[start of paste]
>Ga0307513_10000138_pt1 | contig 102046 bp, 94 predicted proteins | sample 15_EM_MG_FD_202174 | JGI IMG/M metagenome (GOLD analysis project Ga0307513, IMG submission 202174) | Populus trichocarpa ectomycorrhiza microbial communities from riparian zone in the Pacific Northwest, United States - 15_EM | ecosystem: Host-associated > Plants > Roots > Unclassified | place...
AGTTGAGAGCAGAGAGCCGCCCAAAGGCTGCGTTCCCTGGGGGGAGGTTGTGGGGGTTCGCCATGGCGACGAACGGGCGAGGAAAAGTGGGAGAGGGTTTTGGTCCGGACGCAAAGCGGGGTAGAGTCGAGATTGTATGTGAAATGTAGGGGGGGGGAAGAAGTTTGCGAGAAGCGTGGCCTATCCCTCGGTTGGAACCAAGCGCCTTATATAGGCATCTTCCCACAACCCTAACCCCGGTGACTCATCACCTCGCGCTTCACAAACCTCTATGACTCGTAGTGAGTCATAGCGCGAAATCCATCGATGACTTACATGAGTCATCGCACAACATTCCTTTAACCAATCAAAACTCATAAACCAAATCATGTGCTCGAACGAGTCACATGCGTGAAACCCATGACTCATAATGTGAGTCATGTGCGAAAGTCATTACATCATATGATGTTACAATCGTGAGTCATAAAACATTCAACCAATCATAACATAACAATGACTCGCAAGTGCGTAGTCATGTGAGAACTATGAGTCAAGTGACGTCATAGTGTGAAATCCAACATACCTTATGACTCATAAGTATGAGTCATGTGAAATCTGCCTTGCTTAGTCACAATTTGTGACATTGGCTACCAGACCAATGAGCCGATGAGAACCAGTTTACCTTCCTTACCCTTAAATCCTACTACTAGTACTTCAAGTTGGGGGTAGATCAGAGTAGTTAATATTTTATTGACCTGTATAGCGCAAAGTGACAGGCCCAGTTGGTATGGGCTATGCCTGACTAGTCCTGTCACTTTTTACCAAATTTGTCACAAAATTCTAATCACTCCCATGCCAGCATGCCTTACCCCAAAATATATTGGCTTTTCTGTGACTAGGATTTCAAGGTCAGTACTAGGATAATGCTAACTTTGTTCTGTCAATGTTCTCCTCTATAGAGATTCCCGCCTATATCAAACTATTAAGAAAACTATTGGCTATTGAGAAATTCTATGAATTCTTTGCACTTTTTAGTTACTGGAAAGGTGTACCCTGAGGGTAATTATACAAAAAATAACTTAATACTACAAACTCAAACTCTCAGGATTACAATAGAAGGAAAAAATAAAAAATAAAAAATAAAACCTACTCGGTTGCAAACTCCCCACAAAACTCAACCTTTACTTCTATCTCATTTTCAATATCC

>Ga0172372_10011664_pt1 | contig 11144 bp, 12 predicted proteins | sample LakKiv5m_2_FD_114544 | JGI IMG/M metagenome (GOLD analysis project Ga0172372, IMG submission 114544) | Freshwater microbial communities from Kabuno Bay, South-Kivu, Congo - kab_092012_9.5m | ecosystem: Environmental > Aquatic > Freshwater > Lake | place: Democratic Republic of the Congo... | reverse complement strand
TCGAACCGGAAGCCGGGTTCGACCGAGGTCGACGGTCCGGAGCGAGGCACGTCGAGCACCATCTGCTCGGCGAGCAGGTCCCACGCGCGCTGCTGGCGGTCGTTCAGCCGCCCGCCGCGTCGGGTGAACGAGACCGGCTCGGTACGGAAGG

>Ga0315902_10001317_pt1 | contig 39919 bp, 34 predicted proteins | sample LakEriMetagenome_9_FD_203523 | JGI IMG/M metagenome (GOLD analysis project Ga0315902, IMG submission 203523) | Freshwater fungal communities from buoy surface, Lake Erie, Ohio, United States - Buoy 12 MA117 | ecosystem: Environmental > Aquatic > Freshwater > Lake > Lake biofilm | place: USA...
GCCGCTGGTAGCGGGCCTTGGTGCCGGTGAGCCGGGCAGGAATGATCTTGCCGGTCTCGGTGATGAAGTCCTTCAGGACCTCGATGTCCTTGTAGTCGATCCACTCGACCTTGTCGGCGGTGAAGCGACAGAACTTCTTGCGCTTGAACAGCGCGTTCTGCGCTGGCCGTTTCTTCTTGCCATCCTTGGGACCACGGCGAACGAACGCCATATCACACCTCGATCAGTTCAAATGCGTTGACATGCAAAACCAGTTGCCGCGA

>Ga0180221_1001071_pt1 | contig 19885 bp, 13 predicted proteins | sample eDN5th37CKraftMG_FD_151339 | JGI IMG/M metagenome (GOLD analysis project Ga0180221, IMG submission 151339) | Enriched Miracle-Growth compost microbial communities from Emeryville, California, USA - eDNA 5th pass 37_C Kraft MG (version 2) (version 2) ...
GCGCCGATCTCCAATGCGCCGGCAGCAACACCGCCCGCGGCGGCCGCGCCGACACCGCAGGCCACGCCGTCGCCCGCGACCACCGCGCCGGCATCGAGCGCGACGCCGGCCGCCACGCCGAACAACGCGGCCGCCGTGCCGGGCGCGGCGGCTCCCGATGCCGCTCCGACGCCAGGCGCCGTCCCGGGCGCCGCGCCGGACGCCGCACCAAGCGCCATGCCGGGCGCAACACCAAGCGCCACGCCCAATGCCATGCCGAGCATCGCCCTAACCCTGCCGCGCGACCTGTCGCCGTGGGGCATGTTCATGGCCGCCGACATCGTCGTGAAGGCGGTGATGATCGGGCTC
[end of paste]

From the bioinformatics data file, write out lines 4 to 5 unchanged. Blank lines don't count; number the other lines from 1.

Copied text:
TCGAACCGGAAGCCGGGTTCGACCGAGGTCGACGGTCCGGAGCGAGGCACGTCGAGCACCATCTGCTCGGCGAGCAGGTCCCACGCGCGCTGCTGGCGGTCGTTCAGCCGCCCGCCGCGTCGGGTGAACGAGACCGGCTCGGTACGGAAGG

>Ga0315902_10001317_pt1 | contig 39919 bp, 34 predicted proteins | sample LakEriMetagenome_9_FD_203523 | JGI IMG/M metagenome (GOLD analysis project Ga0315902, IMG submission 203523) | Freshwater fungal communities from buoy surface, Lake Erie, Ohio, United States - Buoy 12 MA117 | ecosystem: Environmental > Aquatic > Freshwater > Lake > Lake biofilm | place: USA...